• Ah, Powell. The good soldier to the end. And we should believe him now because he’s been so accurate in the past, right? Not that it matters; Kevin Drum sees ominous signs
  • Dowd today pretty much sums up the administration in one sentence: “First, faith trumped facts. Now, loyalty trumps competence.”
  • Barbara Ehrenreich:

    Of all the loathsome spectacles we’ve endured since Nov. 2 ā€“ the vampire-like gloating of CNN commentator Robert Novak, Bush embracing his “mandate” ā€“ none are more repulsive than that of Democrats conceding the “moral values” edge to the party that brought us Abu Ghraib. The cries for Democrats to overcome their “out-of-touch-ness” and embrace the predominant faith all dodge the full horror of the situation: A criminal has been enabled to continue his bloody work with the help, in no small part, of self-identified Christians.

    [—]

    In the aftermath of election 2004, centrist Democrats should not be flirting with faith but re-examining their affinity for candidates too mumble-mouthed and compromised to articulate poverty and war as the urgent moral issues they are. Jesus is on our side here, and secular liberals should not be afraid to invoke him. Policies of pre-emptive war and the upward redistribution of wealth are inversions of the Judeo-Christian ethic, which is for the most part silent, or mysteriously cryptic, on gays and abortion. At the very least, we need a firm commitment to public forms of childcare, healthcare, housing and education ā€“ for people of all faiths and no faith at all. Secondly, progressives should perhaps rethink their own disdain for service-based outreach programs. Once it was the left that provided “alternative services” in the form of free clinics, women’s health centers, food co-ops and inner-city multi-service storefronts. Enterprises like these are not substitutes for an adequate public welfare state, but they can become the springboards from which to demand one.

  • Speaking of… The Party of the Moral Values Voters has voted to let members of Congress retain leadership positions even if they have been indicted, you know, just in case anybody tries to give poor Tom DeLay a hard time. They owe him, after all that effort he put into a potentially illegel redistricting scheme in the state of Texas that won them five more seats. One of the delicious ironies about this is that Republicans concocted this rule in 1993 in order to cripple Democratic Ways and Means Chair, Dan Rostenkowski, during his own “challenges.”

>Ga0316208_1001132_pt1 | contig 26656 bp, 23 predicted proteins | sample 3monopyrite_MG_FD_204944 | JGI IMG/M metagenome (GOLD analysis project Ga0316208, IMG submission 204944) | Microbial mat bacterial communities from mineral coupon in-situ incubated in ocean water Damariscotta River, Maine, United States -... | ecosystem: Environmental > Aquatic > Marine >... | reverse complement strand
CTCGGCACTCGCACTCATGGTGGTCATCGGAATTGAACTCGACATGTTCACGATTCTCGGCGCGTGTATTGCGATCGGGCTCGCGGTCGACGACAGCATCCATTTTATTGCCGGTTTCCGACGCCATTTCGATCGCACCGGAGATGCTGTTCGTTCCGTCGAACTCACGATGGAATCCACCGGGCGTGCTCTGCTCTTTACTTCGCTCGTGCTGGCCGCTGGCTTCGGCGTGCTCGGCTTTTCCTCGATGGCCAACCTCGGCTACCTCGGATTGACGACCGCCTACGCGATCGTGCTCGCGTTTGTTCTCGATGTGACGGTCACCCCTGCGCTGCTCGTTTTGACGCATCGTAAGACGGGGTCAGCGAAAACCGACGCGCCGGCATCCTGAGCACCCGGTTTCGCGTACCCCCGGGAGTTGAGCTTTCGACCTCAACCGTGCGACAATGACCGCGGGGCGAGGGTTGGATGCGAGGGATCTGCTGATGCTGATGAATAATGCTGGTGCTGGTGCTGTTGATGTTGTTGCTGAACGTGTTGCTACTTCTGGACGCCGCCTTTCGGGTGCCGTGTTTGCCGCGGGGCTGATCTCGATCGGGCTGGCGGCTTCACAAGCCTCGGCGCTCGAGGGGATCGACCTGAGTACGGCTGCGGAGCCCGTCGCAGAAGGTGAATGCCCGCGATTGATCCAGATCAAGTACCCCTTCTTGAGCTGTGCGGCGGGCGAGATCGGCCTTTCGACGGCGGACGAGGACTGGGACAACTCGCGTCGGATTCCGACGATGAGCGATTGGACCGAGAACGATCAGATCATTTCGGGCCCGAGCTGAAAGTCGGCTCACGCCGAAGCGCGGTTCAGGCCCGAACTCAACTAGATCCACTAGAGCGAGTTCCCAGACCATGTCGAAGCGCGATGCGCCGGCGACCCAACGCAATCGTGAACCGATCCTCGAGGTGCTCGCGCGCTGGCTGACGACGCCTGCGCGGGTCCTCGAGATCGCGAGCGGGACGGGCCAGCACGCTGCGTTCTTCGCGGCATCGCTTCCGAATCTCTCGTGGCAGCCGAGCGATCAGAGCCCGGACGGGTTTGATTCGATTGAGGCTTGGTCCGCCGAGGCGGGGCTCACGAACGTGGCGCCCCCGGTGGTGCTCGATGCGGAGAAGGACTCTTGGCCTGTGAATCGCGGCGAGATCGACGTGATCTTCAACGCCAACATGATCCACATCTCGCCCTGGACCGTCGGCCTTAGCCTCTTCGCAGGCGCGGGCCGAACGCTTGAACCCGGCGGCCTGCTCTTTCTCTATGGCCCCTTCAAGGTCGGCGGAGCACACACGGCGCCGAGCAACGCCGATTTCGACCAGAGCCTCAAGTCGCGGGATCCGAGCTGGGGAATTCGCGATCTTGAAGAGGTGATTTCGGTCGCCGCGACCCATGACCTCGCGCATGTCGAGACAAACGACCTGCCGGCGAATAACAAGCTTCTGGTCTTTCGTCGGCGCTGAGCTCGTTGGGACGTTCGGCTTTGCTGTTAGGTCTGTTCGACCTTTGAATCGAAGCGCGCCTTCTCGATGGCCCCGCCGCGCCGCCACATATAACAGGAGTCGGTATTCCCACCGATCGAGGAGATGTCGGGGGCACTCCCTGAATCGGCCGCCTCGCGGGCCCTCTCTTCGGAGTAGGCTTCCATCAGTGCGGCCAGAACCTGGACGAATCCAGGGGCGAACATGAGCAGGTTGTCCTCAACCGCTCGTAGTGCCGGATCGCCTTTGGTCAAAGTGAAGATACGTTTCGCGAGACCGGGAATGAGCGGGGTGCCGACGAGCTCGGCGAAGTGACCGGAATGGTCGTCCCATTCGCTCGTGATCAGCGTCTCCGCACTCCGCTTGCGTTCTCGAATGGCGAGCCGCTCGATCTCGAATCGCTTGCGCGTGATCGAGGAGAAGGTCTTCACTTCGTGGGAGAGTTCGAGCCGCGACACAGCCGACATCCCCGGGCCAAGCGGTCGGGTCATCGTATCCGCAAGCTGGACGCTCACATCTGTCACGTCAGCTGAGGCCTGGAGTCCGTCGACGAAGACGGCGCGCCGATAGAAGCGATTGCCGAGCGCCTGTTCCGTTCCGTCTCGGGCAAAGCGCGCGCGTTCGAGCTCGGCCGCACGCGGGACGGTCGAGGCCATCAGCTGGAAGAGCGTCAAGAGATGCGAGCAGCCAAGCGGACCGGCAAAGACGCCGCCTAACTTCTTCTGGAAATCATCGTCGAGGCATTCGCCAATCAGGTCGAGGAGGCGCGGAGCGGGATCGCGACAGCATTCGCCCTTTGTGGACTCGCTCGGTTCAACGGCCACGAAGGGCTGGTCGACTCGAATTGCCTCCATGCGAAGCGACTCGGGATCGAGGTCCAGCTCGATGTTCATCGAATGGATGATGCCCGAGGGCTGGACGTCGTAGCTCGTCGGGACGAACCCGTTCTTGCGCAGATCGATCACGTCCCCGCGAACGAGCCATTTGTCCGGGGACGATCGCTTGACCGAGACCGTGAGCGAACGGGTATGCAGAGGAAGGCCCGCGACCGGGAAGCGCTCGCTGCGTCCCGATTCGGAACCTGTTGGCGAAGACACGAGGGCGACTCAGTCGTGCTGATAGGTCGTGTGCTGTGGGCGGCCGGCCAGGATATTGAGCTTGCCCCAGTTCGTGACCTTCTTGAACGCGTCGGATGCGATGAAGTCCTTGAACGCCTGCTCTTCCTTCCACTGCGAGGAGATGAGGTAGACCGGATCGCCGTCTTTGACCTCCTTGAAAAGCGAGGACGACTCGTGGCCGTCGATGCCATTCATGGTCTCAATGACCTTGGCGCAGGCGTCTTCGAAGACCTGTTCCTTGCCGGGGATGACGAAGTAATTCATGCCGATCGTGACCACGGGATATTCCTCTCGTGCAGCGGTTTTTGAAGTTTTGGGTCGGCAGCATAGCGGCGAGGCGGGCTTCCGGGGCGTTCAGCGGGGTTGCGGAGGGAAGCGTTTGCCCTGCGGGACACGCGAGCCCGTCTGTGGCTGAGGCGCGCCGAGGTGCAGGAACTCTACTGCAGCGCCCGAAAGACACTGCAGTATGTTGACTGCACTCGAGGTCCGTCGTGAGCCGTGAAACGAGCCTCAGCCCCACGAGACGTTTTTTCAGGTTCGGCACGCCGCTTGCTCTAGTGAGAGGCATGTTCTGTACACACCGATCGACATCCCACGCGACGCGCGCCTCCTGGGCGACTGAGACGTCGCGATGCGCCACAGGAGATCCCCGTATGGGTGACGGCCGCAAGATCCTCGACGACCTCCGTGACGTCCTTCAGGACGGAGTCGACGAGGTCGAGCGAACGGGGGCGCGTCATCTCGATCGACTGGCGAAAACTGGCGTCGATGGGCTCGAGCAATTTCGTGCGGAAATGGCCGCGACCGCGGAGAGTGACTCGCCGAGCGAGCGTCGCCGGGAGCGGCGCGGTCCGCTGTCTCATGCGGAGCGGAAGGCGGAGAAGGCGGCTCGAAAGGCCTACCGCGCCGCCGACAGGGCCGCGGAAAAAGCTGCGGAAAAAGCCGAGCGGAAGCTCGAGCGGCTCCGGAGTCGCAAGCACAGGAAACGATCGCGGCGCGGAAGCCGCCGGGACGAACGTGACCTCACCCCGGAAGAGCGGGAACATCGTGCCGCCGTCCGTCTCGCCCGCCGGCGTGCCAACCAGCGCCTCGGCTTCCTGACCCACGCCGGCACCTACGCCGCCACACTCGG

• Good question, Father Jake. Where go the moral values voters when US soldiers are slaughtering terrified families:

    “Why is there little moral outrage about this? I thought the American people recently claimed that “moral values” were at the top of their list of priorities?

    I suppose that there’s only so much moral outrage to go around. So much has been expended on legislating sex and denying health care for women that there’s not much left for war crimes.”

    Meanwhile, Margaret Hassan is gone. A terrible, terrible shame that accomplishes nothing but increased hardship for the Iraqis she served, and would probably go a long way toward turning sympathies against her kidnappers, if only the US could keep its own savageries and war crimes off the front pages for a few weeks.

  • I’ll have to consult with a couple of learned Hebrew expert friends to get their take on this, but it sounds spectacular and I can’t wait to read it: Robert Alter has published a new English translation of the first five books of the Hebrew Bible…

    “…His argument is that past translations either get the Hebrew wrong or mangle the Bible’s syntax or lose the power of the work or even are so up-to-the-minute that they become too conversational to be accurate or interesting.

    He was also determined to get back into the book every single “and” that other translators left out, saying that part of book’s majesty is built by its use of repetitions.

    The 1611 King James version, perhaps the most famous book ever written by a committee, may reach poetic heights, but Alter says it is fraught with “embarrassing inaccuracies” and often substitutes Greek or Latin words and Renaissance English tonalities and rhythms for biblical ones…”

Thanks for your patience this week. I’m getting settled in to the new schedule, and still bouncing between offices. Things should lighten up after Friday!

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